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How Inflation Can Completely Destroy Your Mortgage

Mortgages are a type of debt. They can be considered good debt, for being long-term, low interest, and being backed by collateral (your home). However, that doesn’t mean that you should keep your mortgage forever. Or do you?

Investing vs Paying the Mortgage

This is not a classic “should I invest or pay off my mortgage” type of article.

I have written a few such posts already. For example, this one about investing or paying down my mortgage. Another one is about how and why I increased my mortgage to invest the money.

No, this article is to shine a light on the “never pay it off” idea. I know it’s uncommon, but on the other hand, why not think about it?

It is definitely not that I want to keep my mortgage forever. With being a recent entrepreneur, I have chosen to start investing a little bit more conservative, as can be read here. I will pay some additional money towards my mortgage because I want to rent it out eventually.

Inflation and Mortgage Debt

If my grandparents never paid off their mortgage, there would be a 3,000 EUR mortgage on their home. Inflation automatically eats away at your loans.

Let me explain. My grandparents bought a house right after the World War 2. Converted to euros it was about 3,000 EUR, and to afford it, my grandfather had to work two or three jobs. It was crazy.

As is the norm, they paid off the mortgage on their house sometime, I don’t know when, but anyway, they’ve lived mortgage free for many years. But what if they had not paid it off?

Then their monthly cashflow would’ve been easier. After all, they would only have to pay interest and not principal every month. Also, come 2020, that house would be worth over 300,000 EUR with a mortgage of just 1% of that amount…

That is the power of inflation. Inflation makes money in the future worth less than money today. And if that money is a loan, it effectively gets lowered and lowered until it’s almost non-existent.

Real Interest

So next time you calculate your interest, consider the inflation. After all, that’s what we do with investment returns too. When we consider a 7% return, we assume that’s the return after inflation, so maybe the nominal return is something like 9% with 2% inflation.

This makes sure that when the calculator shows us we will have an X amount in the future, that the buying power of that amount is in today’s euros.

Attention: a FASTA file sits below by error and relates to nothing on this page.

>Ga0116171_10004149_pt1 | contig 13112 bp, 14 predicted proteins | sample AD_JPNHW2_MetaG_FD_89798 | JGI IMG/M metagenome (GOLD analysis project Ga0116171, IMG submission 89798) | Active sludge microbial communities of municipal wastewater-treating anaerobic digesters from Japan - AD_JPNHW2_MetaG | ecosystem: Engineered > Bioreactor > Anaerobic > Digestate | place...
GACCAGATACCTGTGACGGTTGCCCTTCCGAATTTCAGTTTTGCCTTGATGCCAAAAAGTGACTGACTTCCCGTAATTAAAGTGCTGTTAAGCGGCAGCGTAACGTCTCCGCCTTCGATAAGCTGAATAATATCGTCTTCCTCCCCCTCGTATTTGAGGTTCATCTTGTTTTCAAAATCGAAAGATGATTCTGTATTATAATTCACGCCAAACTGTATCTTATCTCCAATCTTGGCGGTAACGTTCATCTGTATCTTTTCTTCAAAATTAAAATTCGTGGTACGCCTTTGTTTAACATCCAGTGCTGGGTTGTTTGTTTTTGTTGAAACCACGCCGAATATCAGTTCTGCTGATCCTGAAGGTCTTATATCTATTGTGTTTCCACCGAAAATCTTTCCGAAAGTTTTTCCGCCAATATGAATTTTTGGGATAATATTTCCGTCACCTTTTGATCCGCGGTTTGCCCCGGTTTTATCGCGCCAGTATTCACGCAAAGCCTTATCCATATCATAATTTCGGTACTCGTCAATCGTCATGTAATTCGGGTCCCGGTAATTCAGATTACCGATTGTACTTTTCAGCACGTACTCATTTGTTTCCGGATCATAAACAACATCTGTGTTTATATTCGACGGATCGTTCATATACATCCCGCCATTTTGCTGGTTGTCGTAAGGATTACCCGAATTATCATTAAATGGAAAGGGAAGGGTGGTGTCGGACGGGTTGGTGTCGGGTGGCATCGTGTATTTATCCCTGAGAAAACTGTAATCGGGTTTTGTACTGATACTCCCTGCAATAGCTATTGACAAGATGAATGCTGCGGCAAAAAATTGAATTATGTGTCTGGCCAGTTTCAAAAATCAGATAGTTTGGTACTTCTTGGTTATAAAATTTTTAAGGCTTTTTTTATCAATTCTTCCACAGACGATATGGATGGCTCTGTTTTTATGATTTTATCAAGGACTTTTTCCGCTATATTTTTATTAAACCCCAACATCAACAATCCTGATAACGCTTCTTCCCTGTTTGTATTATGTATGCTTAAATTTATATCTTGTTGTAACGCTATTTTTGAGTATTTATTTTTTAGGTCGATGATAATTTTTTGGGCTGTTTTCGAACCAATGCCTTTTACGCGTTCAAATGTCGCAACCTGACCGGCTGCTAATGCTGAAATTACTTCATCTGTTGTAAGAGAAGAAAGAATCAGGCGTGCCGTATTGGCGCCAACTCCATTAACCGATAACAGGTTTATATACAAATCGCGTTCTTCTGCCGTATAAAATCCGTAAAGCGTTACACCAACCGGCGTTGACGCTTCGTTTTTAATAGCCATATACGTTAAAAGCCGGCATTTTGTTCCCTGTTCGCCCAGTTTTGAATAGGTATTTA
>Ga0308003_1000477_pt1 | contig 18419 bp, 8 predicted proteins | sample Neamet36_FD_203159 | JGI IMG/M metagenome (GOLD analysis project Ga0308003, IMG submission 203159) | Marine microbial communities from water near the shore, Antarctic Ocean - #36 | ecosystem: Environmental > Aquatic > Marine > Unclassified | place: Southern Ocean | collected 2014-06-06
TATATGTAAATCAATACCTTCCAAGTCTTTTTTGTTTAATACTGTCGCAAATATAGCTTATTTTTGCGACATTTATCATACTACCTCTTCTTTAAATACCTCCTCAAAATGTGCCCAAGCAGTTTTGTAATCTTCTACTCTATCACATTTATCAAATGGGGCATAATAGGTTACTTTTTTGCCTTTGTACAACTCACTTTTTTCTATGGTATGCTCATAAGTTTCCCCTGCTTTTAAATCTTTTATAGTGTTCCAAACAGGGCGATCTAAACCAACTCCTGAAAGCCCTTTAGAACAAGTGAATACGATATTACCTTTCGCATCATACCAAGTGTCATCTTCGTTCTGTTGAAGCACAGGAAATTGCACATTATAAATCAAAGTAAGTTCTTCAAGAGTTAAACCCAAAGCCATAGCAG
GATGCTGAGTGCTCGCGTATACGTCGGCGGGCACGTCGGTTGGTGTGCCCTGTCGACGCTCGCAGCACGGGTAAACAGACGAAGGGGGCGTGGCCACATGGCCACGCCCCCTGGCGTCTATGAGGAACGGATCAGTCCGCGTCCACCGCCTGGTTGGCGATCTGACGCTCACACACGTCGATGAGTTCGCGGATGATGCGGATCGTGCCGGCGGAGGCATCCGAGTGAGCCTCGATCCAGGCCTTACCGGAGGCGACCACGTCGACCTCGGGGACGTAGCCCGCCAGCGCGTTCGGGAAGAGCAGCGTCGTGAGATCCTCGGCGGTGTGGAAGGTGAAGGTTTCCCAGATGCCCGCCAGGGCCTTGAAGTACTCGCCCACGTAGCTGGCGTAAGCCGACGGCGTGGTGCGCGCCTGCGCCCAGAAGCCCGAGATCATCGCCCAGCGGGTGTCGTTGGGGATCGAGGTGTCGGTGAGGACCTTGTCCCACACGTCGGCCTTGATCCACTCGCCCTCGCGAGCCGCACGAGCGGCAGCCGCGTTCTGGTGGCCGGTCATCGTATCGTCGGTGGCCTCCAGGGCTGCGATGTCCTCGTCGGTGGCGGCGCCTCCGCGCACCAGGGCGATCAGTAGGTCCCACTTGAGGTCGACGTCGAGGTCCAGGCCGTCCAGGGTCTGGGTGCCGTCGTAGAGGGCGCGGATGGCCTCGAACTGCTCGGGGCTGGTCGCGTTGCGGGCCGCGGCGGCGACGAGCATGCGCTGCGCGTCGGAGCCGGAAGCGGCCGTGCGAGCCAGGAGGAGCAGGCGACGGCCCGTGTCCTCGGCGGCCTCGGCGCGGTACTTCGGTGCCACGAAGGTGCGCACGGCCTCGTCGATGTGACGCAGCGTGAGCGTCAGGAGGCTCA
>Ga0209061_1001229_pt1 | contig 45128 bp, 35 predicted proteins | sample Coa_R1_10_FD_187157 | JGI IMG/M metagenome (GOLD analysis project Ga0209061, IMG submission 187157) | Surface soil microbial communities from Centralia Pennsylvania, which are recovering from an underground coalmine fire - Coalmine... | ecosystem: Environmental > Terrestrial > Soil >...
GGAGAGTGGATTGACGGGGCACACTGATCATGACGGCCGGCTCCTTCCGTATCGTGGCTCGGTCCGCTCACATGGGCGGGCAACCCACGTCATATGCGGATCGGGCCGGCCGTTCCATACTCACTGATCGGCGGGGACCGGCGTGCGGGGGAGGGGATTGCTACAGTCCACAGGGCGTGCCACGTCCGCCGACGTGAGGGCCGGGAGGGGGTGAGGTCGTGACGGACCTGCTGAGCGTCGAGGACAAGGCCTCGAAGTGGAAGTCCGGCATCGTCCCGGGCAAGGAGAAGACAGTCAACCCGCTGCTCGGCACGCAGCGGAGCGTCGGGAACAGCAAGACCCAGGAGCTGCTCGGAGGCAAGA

The same thing should apply to loans I think. If your mortgage interest is 2% and the expected inflation is also 2%, then effectively you’re borrowing money for free.

What do you think about the whole inflation thing in combination with loans?

4 thoughts on “How Inflation Can Completely Destroy Your Mortgage”

  1. Hi B, I agree with this, but I also believe that there’s much more to it than meets the eye.
    Because the interest rate has been steadily declining since the 80’s doesnt mean it won’t ever come back up again. I think a lot of people tend to forget this, because they’ve never lived through the double-digit interest era.

    That being said, I don’t believe we will ever see double-digit interest rates again, unless we default the world and restart our entire monetary system (which I do believe is becoming more and more likely eventually…). The entire world is build on a tower of debt – a debt that can never be repaid. Which is exactly why the “small” people like us are now thinking: FUCK IT! Why should I pay off my debt?!

    I myself have recently decided to stop paying down on my principal in the coming years, simply because I don’t see a rising interest rate in the horizon, and because – as you state – the inflation alone will pay my interests (provided that I keep earning more money than I did last year ;) ).

    I just don’t think one should take such a decision lightly: Not paying off your mortgage is adding extra risk to your portfolio. Especially if you have a flex-rate mortgage (like myself).

    Reply
  2. Interesting enough I’ve been thinking about this as well as I’m nearing the start of my mortgage. It’s why I tried to get the most out of my situation while at the same time trying to prevent a too high payment that wouldn’t get covered by potential rental income.

    Reply
  3. In the 80’s in Israel there was a period of hyperinflation, up to something like 500% at the worst, so it was a difficult period for many as they saw there life savings wiped away(and people jumped from skyscrapers), but on the other hand, those with mortgagees managed to finish paying them way earlier then they thought.

    Reply
    • Wow, that’s amazing (and scary, to be honest). Stress and even suicide is a very serious consequence of finances spiralling out of hand, like what you describe. I guess if you had a safe (and inflation-protected) income, you won because of your debts eroding, but otherwise, nah I would just take the 2% per year please.
      Thanks for stopping by!

      Reply

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